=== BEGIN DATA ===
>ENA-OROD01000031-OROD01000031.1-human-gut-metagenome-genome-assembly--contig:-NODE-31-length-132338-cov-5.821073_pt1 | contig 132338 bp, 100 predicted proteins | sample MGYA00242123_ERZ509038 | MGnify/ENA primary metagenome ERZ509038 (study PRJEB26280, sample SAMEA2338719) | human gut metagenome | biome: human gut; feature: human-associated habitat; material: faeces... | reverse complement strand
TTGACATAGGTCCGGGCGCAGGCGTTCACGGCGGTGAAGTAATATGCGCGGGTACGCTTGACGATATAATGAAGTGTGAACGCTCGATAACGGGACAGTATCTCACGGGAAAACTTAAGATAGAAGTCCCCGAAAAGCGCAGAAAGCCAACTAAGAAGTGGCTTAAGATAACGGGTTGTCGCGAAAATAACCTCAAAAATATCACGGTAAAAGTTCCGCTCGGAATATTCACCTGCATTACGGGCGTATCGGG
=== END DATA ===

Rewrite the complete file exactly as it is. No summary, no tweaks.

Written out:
>ENA-OROD01000031-OROD01000031.1-human-gut-metagenome-genome-assembly--contig:-NODE-31-length-132338-cov-5.821073_pt1 | contig 132338 bp, 100 predicted proteins | sample MGYA00242123_ERZ509038 | MGnify/ENA primary metagenome ERZ509038 (study PRJEB26280, sample SAMEA2338719) | human gut metagenome | biome: human gut; feature: human-associated habitat; material: faeces... | reverse complement strand
TTGACATAGGTCCGGGCGCAGGCGTTCACGGCGGTGAAGTAATATGCGCGGGTACGCTTGACGATATAATGAAGTGTGAACGCTCGATAACGGGACAGTATCTCACGGGAAAACTTAAGATAGAAGTCCCCGAAAAGCGCAGAAAGCCAACTAAGAAGTGGCTTAAGATAACGGGTTGTCGCGAAAATAACCTCAAAAATATCACGGTAAAAGTTCCGCTCGGAATATTCACCTGCATTACGGGCGTATCGGG